Schooling thanks Pathlight student who dedicates 'mouse with medal' drawing to him

Twelve-year-old Jolie Lim with the A3-sized drawing she made for Joseph Schooling.
Twelve-year-old Jolie Lim with the A3-sized drawing she made for Joseph Schooling.ST PHOTO: CHARMAINE NG

SINGAPORE - If he could beat Goliath, so can she.

For 12-year-old Jolie Lim, who is autistic, Joseph Schooling's historic win against American swimming legend Michael Phelps is an inspirational tale about overcoming life's challenges.

To express how she felt, Jolie produced an A3-sized drawing under the encouragement of her mother, Madam Fann Koh.

"She's really inspired by him. The fact that he is Singaporean and did something great, she can relate to it," said Madam Koh, 46.

While Jolie had hoped to meet Schooling to pass him the artwork during his victory parade on Thursday (Aug 18), the Pathlight School student had to sit her Primary School Leaving Examination (PSLE) oral component in the morning.

 

As a result, Madam Koh and her daughter could only rush down to Raffles City Shopping Centre, the last stop of the victory parade, at around noon.

However, Jolie is afraid of crowds and was unable to catch a glimpse of the swim star.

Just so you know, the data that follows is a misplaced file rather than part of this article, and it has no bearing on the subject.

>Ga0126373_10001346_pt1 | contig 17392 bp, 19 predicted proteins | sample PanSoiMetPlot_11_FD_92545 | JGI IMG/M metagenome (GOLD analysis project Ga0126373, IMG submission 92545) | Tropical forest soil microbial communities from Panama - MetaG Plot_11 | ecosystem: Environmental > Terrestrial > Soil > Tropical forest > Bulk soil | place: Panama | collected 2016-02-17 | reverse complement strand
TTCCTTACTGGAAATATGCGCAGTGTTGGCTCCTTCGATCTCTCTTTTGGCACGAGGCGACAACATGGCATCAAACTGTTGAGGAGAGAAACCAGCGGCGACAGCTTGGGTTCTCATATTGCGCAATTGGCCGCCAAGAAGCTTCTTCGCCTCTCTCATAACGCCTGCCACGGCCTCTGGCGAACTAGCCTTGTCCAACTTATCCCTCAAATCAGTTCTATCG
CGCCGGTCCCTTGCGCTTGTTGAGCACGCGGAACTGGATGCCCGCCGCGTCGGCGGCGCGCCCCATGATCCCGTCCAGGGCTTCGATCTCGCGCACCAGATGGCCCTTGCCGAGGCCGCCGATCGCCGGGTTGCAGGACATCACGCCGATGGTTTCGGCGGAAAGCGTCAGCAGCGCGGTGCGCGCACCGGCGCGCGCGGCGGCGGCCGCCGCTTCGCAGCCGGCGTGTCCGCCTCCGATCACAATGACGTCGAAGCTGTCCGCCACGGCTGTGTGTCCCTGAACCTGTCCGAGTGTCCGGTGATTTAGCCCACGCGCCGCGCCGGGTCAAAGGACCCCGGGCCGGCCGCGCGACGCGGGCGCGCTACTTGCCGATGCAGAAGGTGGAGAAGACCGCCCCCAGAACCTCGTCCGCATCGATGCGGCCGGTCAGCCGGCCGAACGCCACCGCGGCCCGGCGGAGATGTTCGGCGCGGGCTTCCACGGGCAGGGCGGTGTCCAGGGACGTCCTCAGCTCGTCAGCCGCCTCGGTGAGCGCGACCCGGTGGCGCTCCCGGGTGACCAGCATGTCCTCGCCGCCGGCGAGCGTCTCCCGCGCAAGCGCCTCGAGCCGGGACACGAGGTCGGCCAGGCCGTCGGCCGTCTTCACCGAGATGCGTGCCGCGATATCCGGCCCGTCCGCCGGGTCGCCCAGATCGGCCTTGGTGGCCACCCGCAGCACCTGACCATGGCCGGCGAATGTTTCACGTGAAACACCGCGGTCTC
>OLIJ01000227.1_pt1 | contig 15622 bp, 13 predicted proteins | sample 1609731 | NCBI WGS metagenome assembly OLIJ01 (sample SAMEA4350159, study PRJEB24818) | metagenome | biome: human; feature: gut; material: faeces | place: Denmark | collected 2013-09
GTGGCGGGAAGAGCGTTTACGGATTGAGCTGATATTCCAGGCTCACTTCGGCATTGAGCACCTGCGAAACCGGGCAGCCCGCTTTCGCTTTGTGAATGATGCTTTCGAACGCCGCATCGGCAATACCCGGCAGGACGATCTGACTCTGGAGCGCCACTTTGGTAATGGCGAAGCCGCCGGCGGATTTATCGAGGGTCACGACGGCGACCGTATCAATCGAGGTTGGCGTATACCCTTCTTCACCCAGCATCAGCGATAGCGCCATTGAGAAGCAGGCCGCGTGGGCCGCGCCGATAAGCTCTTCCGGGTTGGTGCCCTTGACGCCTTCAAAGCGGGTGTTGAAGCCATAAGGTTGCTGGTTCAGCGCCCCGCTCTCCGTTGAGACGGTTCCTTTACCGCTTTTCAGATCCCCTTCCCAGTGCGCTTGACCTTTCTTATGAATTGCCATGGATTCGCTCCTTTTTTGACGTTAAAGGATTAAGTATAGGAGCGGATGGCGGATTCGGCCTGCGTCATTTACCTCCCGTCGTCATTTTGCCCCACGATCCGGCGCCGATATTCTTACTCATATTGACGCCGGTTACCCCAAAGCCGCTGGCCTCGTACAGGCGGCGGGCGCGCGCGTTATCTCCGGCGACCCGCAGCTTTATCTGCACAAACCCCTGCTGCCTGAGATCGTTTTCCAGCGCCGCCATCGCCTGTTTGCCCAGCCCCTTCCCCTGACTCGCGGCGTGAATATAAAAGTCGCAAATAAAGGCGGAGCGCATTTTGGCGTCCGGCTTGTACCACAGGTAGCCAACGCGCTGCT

At Madam Koh's request, The Straits Times helped to pass on Jolie's drawing to Schooling's minders.

The drawing, which took Jolie three hours to complete, depicts a mouse with a gold medal, beating its larger competitors including an eagle, a cat and a dog.

"She's trying to say that people from small countries can also do big things," said Madam Koh, who explained that the mouse represents Schooling, while the eagle represents Phelps.

"That's a bit like us," the housewife added. "The autism community face a lot of challenges and stigma. She's saying that if he can do it, so can she."

On Thursday night, Schooling responded in an 11-second video, thanking Jolie for her drawing. 

He said: “Hey Jolie, this is Joseph Schooling. I got your great picture. I really like it, thank you so much for taking the time to do that. I will treasure it for the rest of my life. Have a good day!”

It was a simple gesture, but one that meant much to Jolie. In a private video sent to Schooling, she replied: “You keep working on those gold medals, and I’ll keep working on those drawings. One day, I’ll be No. 1  like you too.”